The superficial comparison was inevitable between the high turnout in the Turkish elections of the Turkish diaspora compared to the Greek diaspora of Australia, especially when the latter is numerically much larger than the Turkish diaspora. But the bottom line is that Greek democracy is dysfunctional and flawed, while Turkish democracy has been evaluated as a hybrid and clientelist regime over the years. Reasonably, the other side of the coin should be a comparison with a focus on the cultivation of this clientelist relationship with the Turkish diaspora.
Indeed, there is research based evidence of political connections between the Republic of Turkey and the German-Turkish diaspora. It shows that through a combination of purposeful ethnic agitation, encouragement of support for political-Islamic ideas, and the constant monitoring of the German-Turkish electorate, the AKP, and President Erdoğan have cultivated a reliable and significant voting bloc that is demonstrably loyal to the incumbent government.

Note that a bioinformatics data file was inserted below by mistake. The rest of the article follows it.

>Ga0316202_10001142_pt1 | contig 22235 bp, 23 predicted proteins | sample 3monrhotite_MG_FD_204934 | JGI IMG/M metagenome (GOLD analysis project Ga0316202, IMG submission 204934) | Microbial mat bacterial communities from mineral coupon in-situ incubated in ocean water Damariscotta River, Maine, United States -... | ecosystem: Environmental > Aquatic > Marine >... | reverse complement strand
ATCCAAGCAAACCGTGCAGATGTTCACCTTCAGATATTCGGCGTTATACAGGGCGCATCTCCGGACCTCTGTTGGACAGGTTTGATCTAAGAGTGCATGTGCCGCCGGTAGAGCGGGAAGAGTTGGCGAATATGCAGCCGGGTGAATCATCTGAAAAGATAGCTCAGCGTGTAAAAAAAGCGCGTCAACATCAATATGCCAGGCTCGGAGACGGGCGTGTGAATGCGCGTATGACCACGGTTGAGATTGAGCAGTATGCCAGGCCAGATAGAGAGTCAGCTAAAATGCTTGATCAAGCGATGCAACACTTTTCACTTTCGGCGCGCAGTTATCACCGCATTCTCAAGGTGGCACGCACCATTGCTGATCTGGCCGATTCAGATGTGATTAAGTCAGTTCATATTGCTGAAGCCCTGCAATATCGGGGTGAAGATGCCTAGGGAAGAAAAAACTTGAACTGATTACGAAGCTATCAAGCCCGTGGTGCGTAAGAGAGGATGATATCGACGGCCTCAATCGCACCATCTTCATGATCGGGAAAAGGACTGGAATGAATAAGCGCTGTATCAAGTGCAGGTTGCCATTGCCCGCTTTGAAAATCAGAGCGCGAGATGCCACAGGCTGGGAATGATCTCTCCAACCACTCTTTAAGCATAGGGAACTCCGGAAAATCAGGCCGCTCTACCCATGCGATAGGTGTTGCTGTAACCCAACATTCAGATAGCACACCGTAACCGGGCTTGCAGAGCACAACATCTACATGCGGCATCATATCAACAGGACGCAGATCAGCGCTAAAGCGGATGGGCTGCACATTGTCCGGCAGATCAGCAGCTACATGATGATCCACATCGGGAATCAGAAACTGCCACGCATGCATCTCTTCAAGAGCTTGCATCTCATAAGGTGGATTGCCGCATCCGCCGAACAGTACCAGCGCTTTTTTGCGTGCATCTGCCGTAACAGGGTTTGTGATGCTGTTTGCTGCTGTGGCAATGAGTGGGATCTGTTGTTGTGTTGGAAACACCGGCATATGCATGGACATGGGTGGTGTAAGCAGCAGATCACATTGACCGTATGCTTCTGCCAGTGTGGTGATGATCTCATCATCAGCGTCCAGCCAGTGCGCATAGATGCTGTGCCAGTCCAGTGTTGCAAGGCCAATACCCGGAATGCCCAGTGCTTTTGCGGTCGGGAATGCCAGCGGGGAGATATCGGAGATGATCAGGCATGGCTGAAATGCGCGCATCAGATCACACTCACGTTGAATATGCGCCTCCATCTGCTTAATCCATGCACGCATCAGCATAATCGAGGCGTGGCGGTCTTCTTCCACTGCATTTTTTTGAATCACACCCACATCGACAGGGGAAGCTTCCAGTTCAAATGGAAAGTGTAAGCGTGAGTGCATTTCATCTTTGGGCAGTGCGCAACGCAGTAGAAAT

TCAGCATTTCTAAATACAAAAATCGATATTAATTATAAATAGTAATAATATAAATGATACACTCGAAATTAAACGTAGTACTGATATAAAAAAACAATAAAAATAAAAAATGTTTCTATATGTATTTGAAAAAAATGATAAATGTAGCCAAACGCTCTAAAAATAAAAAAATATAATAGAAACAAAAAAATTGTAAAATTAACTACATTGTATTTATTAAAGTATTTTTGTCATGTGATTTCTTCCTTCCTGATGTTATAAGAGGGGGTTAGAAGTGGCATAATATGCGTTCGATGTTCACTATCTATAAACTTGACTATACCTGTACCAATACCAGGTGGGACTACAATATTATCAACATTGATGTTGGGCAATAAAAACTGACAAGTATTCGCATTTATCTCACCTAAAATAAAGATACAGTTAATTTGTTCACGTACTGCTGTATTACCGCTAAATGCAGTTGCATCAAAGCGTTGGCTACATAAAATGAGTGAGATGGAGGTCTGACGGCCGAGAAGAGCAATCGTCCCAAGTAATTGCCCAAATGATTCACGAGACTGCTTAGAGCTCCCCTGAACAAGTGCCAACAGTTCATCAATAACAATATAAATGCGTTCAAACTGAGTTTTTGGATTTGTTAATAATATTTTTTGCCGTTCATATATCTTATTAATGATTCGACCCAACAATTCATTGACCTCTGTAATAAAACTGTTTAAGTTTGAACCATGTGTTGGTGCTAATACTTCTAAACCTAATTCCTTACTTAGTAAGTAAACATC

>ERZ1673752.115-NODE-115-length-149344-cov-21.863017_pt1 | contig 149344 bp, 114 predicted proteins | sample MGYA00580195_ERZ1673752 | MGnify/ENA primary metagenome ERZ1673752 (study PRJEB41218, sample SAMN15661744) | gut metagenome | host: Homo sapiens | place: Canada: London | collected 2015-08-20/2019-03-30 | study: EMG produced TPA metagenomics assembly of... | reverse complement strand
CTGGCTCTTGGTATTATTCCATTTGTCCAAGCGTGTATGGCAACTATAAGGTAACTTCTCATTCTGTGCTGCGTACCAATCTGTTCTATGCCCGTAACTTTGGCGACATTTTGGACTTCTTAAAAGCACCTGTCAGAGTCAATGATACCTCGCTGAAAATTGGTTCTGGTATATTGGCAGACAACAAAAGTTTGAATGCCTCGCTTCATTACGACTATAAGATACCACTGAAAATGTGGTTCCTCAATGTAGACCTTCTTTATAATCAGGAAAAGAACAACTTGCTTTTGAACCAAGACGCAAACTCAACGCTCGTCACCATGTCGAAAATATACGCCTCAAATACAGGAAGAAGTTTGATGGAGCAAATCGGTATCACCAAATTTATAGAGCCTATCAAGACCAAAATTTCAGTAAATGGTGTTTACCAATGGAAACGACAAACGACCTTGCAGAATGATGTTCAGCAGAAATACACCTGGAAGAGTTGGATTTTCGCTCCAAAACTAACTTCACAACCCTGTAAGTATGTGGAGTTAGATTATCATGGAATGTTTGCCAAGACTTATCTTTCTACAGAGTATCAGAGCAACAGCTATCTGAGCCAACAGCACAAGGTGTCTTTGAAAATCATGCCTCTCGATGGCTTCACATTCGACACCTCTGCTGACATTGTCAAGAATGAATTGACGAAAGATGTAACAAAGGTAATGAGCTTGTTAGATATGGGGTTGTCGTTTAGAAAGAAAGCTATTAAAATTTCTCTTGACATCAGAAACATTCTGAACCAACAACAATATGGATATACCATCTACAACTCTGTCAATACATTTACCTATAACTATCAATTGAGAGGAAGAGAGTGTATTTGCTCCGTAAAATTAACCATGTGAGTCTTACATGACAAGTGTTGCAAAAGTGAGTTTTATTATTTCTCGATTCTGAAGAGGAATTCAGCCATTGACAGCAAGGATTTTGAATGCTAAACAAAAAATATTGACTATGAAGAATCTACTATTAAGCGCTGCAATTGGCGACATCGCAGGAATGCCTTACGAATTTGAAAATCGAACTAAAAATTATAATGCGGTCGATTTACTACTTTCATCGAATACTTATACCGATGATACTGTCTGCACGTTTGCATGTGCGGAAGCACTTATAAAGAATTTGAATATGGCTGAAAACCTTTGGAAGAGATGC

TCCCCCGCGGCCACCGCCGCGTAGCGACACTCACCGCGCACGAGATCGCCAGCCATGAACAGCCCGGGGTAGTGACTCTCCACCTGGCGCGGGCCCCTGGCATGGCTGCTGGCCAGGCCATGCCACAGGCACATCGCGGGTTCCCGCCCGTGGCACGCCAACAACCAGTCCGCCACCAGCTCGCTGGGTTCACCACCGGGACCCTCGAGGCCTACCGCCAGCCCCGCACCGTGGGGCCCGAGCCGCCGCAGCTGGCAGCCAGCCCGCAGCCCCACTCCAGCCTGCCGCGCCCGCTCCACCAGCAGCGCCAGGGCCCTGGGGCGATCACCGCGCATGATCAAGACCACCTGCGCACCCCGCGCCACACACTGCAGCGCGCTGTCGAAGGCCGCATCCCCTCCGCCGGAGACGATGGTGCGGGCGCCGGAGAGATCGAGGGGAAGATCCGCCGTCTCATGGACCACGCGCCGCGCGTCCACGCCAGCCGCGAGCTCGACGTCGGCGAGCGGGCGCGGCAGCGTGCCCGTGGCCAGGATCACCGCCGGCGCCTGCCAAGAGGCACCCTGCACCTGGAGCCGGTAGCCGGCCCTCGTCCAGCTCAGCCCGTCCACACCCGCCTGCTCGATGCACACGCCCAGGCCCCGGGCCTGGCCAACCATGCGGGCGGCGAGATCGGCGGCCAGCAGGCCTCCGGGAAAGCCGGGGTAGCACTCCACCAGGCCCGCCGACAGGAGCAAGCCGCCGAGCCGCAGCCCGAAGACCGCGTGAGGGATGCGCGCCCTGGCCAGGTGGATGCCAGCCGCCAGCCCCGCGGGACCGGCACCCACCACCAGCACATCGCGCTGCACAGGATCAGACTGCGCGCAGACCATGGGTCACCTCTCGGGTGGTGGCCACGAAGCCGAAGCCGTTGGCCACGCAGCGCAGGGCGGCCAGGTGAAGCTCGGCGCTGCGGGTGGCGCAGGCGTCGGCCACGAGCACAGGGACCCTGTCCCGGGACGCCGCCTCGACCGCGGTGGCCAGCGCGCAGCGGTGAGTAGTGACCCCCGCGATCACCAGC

Therefore, Greek-Australian Diaspora leaders that argue for a “better” electoral law to allow more Greek nationals to vote should take into account the pitfalls that may arise. After all, we got a first taste of the choices of the Greek political parties in the State ballots of representatives of the Greek diaspora. One needs to dig much deeper than the comparison of the Greek and Turkish diaspora voter participation and turnout numbers in Australia.
The contribution of the Greek diaspora should be that of the initiator/promoter for the spread of optimal institutions that can enhance diaspora entrepreneurial networks, as it was the case historically, today the Greek state remains weak and with limited local entrepreneurship. This creative relationship with the diaspora has disappeared today and should be the focus of engagement, taking into account the contemporary facts and developments, and diaspora leaders should focus their attention on it, and not on political expediency and clientelism.